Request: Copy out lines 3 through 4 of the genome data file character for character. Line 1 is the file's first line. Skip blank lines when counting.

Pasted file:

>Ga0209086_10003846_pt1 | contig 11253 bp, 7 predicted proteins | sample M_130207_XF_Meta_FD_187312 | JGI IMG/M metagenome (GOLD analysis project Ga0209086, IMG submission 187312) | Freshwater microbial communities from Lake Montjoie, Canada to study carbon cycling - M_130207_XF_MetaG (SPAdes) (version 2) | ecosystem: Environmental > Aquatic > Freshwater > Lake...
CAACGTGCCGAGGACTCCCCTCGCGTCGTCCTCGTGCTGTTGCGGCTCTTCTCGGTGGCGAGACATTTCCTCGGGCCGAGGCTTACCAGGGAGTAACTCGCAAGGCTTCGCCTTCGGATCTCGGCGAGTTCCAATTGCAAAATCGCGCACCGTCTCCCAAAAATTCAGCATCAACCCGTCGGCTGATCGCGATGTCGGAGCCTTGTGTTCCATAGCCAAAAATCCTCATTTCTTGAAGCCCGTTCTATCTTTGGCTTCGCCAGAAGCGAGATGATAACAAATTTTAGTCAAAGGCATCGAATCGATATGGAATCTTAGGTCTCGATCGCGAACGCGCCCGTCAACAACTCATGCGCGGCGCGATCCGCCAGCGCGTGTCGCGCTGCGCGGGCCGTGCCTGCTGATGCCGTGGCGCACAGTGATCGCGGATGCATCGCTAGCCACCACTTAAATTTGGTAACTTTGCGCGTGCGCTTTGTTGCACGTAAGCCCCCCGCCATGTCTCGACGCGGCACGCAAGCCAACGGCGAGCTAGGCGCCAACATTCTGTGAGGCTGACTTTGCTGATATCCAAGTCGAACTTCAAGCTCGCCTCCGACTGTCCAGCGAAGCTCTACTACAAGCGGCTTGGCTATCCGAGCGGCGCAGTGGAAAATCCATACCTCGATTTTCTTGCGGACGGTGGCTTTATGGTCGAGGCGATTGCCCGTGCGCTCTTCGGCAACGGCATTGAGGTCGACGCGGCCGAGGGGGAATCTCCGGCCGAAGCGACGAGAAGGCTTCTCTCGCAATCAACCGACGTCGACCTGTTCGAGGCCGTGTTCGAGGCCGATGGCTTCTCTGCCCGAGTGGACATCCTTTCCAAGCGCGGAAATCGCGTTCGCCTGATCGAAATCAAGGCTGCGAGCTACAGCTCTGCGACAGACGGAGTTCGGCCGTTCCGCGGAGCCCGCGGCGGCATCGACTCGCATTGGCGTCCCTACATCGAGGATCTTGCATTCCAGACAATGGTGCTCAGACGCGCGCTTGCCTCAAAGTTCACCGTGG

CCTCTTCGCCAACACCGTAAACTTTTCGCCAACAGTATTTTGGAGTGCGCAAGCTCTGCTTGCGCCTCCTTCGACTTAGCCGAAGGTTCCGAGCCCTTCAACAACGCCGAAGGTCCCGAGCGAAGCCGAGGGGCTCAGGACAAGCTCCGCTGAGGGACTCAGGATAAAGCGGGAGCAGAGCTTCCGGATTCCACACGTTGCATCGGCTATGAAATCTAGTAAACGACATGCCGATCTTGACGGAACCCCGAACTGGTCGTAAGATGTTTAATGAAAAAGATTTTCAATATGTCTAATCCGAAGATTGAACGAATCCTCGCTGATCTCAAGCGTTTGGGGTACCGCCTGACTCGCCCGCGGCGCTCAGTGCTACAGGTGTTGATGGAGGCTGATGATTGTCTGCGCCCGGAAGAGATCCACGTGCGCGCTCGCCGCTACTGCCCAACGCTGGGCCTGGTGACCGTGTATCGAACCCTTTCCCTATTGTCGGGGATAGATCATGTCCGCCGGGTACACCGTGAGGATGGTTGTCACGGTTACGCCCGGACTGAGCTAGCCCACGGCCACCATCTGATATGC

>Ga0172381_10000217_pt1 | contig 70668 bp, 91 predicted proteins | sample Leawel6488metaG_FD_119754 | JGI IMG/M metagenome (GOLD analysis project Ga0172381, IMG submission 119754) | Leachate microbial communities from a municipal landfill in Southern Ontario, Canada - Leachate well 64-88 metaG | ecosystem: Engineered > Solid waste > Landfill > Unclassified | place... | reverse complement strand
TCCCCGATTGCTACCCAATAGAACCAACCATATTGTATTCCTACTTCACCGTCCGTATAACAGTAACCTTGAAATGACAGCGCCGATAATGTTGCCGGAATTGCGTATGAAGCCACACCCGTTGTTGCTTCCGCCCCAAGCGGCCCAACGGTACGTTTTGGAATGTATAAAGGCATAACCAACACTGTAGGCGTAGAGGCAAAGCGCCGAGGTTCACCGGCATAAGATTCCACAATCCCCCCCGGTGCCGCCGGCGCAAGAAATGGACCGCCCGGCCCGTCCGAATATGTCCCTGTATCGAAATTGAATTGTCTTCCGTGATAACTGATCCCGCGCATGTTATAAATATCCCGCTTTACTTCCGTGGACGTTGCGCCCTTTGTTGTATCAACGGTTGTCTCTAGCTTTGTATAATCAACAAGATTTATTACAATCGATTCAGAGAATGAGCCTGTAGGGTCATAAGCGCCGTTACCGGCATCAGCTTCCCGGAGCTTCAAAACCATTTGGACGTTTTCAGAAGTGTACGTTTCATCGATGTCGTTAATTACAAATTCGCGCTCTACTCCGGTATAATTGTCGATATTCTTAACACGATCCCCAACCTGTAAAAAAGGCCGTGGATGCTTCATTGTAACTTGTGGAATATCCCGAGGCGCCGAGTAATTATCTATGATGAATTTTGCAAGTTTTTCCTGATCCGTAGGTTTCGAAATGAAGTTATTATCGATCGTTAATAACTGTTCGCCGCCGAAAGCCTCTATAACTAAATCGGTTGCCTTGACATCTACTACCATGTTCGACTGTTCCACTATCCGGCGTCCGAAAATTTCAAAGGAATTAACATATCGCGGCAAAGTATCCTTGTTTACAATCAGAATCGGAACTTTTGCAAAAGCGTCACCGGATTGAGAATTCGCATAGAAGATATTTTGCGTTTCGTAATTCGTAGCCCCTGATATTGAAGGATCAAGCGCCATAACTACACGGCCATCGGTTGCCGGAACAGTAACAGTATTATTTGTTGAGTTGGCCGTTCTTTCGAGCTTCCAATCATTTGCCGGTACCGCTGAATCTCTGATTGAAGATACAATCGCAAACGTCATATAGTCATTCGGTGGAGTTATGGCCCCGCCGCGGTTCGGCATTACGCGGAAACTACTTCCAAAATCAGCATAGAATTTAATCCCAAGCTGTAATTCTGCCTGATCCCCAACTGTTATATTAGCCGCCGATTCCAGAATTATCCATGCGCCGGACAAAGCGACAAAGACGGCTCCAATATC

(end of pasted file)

CCTCTTCGCCAACACCGTAAACTTTTCGCCAACAGTATTTTGGAGTGCGCAAGCTCTGCTTGCGCCTCCTTCGACTTAGCCGAAGGTTCCGAGCCCTTCAACAACGCCGAAGGTCCCGAGCGAAGCCGAGGGGCTCAGGACAAGCTCCGCTGAGGGACTCAGGATAAAGCGGGAGCAGAGCTTCCGGATTCCACACGTTGCATCGGCTATGAAATCTAGTAAACGACATGCCGATCTTGACGGAACCCCGAACTGGTCGTAAGATGTTTAATGAAAAAGATTTTCAATATGTCTAATCCGAAGATTGAACGAATCCTCGCTGATCTCAAGCGTTTGGGGTACCGCCTGACTCGCCCGCGGCGCTCAGTGCTACAGGTGTTGATGGAGGCTGATGATTGTCTGCGCCCGGAAGAGATCCACGTGCGCGCTCGCCGCTACTGCCCAACGCTGGGCCTGGTGACCGTGTATCGAACCCTTTCCCTATTGTCGGGGATAGATCATGTCCGCCGGGTACACCGTGAGGATGGTTGTCACGGTTACGCCCGGACTGAGCTAGCCCACGGCCACCATCTGATATGC

>Ga0172381_10000217_pt1 | contig 70668 bp, 91 predicted proteins | sample Leawel6488metaG_FD_119754 | JGI IMG/M metagenome (GOLD analysis project Ga0172381, IMG submission 119754) | Leachate microbial communities from a municipal landfill in Southern Ontario, Canada - Leachate well 64-88 metaG | ecosystem: Engineered > Solid waste > Landfill > Unclassified | place... | reverse complement strand